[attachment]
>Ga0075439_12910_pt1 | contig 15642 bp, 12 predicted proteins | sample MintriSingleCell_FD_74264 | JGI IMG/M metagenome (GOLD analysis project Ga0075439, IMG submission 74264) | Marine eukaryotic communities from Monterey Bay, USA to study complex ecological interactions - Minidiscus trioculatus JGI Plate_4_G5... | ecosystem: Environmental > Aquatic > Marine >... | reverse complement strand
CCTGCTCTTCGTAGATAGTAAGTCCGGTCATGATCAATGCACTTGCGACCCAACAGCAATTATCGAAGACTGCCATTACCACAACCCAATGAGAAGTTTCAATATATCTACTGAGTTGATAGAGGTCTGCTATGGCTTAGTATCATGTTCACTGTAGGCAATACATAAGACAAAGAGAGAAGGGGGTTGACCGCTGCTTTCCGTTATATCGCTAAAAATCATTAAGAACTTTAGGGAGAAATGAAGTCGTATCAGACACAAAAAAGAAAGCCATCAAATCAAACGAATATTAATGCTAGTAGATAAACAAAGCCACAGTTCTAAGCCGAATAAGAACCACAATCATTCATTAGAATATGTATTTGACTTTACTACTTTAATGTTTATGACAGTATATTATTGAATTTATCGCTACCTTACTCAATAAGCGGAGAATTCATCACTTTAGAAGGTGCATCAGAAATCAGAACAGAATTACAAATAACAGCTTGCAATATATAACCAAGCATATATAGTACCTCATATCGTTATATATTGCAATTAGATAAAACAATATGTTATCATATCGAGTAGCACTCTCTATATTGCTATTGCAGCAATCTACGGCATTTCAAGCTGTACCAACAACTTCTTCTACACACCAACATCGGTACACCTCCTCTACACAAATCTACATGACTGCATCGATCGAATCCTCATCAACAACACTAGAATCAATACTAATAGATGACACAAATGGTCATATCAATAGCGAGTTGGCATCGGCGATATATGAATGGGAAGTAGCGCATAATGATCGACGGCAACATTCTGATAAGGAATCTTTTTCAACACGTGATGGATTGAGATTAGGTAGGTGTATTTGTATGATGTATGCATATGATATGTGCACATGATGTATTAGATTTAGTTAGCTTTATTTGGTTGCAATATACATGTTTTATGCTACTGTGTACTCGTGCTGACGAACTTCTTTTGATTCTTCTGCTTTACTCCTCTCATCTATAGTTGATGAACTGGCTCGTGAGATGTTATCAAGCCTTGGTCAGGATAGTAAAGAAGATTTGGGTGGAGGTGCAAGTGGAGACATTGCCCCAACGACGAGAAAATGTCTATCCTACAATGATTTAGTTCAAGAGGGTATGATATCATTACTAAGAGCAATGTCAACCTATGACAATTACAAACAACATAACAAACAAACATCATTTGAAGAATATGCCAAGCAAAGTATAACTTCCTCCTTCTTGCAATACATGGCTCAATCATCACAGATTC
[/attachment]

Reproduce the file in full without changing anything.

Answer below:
>Ga0075439_12910_pt1 | contig 15642 bp, 12 predicted proteins | sample MintriSingleCell_FD_74264 | JGI IMG/M metagenome (GOLD analysis project Ga0075439, IMG submission 74264) | Marine eukaryotic communities from Monterey Bay, USA to study complex ecological interactions - Minidiscus trioculatus JGI Plate_4_G5... | ecosystem: Environmental > Aquatic > Marine >... | reverse complement strand
CCTGCTCTTCGTAGATAGTAAGTCCGGTCATGATCAATGCACTTGCGACCCAACAGCAATTATCGAAGACTGCCATTACCACAACCCAATGAGAAGTTTCAATATATCTACTGAGTTGATAGAGGTCTGCTATGGCTTAGTATCATGTTCACTGTAGGCAATACATAAGACAAAGAGAGAAGGGGGTTGACCGCTGCTTTCCGTTATATCGCTAAAAATCATTAAGAACTTTAGGGAGAAATGAAGTCGTATCAGACACAAAAAAGAAAGCCATCAAATCAAACGAATATTAATGCTAGTAGATAAACAAAGCCACAGTTCTAAGCCGAATAAGAACCACAATCATTCATTAGAATATGTATTTGACTTTACTACTTTAATGTTTATGACAGTATATTATTGAATTTATCGCTACCTTACTCAATAAGCGGAGAATTCATCACTTTAGAAGGTGCATCAGAAATCAGAACAGAATTACAAATAACAGCTTGCAATATATAACCAAGCATATATAGTACCTCATATCGTTATATATTGCAATTAGATAAAACAATATGTTATCATATCGAGTAGCACTCTCTATATTGCTATTGCAGCAATCTACGGCATTTCAAGCTGTACCAACAACTTCTTCTACACACCAACATCGGTACACCTCCTCTACACAAATCTACATGACTGCATCGATCGAATCCTCATCAACAACACTAGAATCAATACTAATAGATGACACAAATGGTCATATCAATAGCGAGTTGGCATCGGCGATATATGAATGGGAAGTAGCGCATAATGATCGACGGCAACATTCTGATAAGGAATCTTTTTCAACACGTGATGGATTGAGATTAGGTAGGTGTATTTGTATGATGTATGCATATGATATGTGCACATGATGTATTAGATTTAGTTAGCTTTATTTGGTTGCAATATACATGTTTTATGCTACTGTGTACTCGTGCTGACGAACTTCTTTTGATTCTTCTGCTTTACTCCTCTCATCTATAGTTGATGAACTGGCTCGTGAGATGTTATCAAGCCTTGGTCAGGATAGTAAAGAAGATTTGGGTGGAGGTGCAAGTGGAGACATTGCCCCAACGACGAGAAAATGTCTATCCTACAATGATTTAGTTCAAGAGGGTATGATATCATTACTAAGAGCAATGTCAACCTATGACAATTACAAACAACATAACAAACAAACATCATTTGAAGAATATGCCAAGCAAAGTATAACTTCCTCCTTCTTGCAATACATGGCTCAATCATCACAGATTC